“The sad stuff?”

Dave nodded at his sage wisdom, eyeballing Tim meaningfully.

“You brought the Adventure Crew.”

“I did.”

“So which one of them would you be comfortable having die today? Anyone you’re not fond of? Or maybe you’ve decided you’ve had enough running around, is that it? Would this make you an accessory to manslaughter?”

Dave waved his hand in dismissal. “That’s all melodrama, man. You never know what will happen each year, you just expect it to be death. Sometimes it’s amazing stuff.”

“Why did you bring them here? Why did you come?”

“Amazing stuff, man. I ask every year and I got tired of hearing no. And the Crew came because they’re kind of your groupies now.”

“What did you tell them Dave? Did you tell them? I swear to you—“

“Relax. I didn’t tell them shit. I told them you were struck by lightning once and you won the lottery and then made up a bunch of stories about cool shit you’d done before. They ate it up. I convinced them that adventure follows you and, being the Adventure Crew, they demanded to ride on your coattails.”

“This is so stupid.”

“We’ll talk tomorrow about how stupid it all is.”

Tim sat on his bed and ran his hands through his hair. He was heaping stress on top of his stress and was already beginning to feel the fatigue from his lack of sleep.

“I saw Janet this morning.”

Dave made the universal hands-in-the-air gesture for “so what”, and then followed Tim’s eyes as he stared at the list on the back of the door.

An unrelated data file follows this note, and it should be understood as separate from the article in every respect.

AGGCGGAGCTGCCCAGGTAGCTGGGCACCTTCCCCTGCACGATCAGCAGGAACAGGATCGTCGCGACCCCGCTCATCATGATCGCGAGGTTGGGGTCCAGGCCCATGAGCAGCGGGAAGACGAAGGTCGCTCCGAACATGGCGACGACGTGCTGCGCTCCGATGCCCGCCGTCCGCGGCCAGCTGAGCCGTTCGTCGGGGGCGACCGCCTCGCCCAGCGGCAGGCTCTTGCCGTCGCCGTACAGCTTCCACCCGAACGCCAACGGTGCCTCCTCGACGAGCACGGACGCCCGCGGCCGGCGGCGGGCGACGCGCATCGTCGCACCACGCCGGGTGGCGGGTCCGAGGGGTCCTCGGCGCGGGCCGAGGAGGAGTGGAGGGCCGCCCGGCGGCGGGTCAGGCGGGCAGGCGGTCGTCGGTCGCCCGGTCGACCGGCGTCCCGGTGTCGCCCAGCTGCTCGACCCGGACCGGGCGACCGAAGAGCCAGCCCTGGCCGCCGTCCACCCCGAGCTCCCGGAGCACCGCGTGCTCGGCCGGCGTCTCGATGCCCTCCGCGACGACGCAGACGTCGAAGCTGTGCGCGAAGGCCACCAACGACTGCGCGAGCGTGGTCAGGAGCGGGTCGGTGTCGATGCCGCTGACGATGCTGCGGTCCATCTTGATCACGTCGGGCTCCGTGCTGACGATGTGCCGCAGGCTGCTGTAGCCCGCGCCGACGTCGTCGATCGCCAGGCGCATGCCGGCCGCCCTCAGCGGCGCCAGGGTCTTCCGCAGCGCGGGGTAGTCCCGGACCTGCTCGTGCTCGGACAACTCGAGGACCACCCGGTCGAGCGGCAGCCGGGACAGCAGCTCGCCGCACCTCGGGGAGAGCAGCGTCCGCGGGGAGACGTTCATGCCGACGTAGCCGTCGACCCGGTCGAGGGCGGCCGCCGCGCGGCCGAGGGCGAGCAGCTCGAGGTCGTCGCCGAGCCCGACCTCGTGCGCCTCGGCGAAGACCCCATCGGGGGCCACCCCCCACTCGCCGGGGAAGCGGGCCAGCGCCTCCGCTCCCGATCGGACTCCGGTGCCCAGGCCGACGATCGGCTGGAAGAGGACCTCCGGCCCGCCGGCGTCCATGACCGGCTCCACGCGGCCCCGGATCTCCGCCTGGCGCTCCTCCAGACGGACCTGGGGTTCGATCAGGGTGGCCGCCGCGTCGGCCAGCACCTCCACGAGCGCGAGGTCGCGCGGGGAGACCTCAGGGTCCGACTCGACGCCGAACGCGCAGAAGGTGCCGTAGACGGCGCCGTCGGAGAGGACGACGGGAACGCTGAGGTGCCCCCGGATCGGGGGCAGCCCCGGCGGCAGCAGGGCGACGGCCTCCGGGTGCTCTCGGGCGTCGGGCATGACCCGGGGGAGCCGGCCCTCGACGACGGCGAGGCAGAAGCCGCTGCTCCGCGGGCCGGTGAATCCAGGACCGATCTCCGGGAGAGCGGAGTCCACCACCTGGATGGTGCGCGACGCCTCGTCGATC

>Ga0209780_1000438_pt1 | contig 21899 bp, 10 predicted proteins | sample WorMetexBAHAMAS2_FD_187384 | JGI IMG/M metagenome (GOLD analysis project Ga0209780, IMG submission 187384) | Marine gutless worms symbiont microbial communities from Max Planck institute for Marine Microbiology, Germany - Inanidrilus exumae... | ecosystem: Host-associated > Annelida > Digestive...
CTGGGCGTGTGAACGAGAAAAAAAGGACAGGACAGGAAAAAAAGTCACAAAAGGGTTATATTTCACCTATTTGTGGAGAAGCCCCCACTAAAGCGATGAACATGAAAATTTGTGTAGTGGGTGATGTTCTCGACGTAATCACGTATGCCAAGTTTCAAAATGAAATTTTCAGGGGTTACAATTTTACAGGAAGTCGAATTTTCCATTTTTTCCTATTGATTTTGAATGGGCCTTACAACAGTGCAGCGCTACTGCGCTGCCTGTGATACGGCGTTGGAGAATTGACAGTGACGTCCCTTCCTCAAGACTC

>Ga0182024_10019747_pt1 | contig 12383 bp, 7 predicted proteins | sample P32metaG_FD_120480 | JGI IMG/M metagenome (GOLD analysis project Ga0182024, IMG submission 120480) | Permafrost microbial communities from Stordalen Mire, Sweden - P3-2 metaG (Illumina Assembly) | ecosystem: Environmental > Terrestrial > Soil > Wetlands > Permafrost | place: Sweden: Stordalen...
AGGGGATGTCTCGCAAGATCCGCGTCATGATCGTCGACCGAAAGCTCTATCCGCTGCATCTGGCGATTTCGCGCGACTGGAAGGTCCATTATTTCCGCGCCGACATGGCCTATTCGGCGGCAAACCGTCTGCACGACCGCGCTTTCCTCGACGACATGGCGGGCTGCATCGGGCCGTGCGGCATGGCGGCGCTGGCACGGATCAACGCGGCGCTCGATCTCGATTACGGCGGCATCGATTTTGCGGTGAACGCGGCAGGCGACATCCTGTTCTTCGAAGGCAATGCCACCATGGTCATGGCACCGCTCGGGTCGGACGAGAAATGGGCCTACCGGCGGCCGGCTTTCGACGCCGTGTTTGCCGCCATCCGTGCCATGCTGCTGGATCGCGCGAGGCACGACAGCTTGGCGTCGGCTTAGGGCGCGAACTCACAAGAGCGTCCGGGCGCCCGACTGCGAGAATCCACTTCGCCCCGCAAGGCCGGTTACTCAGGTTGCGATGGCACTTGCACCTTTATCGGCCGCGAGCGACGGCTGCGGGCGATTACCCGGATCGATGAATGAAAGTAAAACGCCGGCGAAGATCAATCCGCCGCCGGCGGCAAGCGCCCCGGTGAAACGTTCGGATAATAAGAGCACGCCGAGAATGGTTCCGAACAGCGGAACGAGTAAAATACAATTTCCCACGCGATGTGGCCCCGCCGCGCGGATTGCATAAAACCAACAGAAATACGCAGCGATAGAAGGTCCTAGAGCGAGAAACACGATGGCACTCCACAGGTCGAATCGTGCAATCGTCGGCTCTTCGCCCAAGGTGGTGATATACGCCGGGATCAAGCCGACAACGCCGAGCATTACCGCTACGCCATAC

“Oh! Oh. Heavy.” He sat down next to the bed with Tim. “We all go a little crazy sometimes, man. You’ve had to put up with more shit than most, and you’ve got this weird curse going. Look, I’m sorry I crashed your day and I’m sorry I brought the Crew. I just figured you shouldn’t always be alone all the time. It’s not good for you and I thought if I showed you a good time today maybe things would change.”

Crazy. Dave had kept talking, but that word hovered around Tim’s ears and kept him from absorbing much else. He hadn’t really stopped to consider that possibility. He’d finally snapped. Visions. Paranoia. Maybe today would be the day that he would be committed to the asylum.

“It was so real, though. She told me that I could find her.”

Dave clapped him on the shoulder and leaned in close.

“Well then let’s find her, man.”

No Comments

Braaaaaaaaaiiiiins to help your Brains

Zombies might be the perfect tool to help improve pacing and dramatic tension in your writing. I’ve been reading Robert Kirkman’s excellent The Walking Dead comics and had been remarking to my friends on how they are more or less a non-stop cascade of bad things that happen to the main characters. I thought about this, as I’ve been trying more and more to not just read and enjoy but to study and absorb the material I look at, and I realized that it’s not just bad things that happen to the cast of characters in The Walking Dead. It’s a steady and increasing wave of highs and lows, which any writing text book will tell you is the core of a solid dramatic experience.

Stories about zombies are the perfect avenue to explore action, drama and pathos in your writing. The zombie world is one that is fraught with danger, filled with human emotion and human madness, has opportunities for hope to bloom and then be dashed against the ground, and is wide open enough for you to never run out of options. There are many scenarios that you can write that meet these criteria, but none that are as easy to jump directly into as the zombie apocalypse.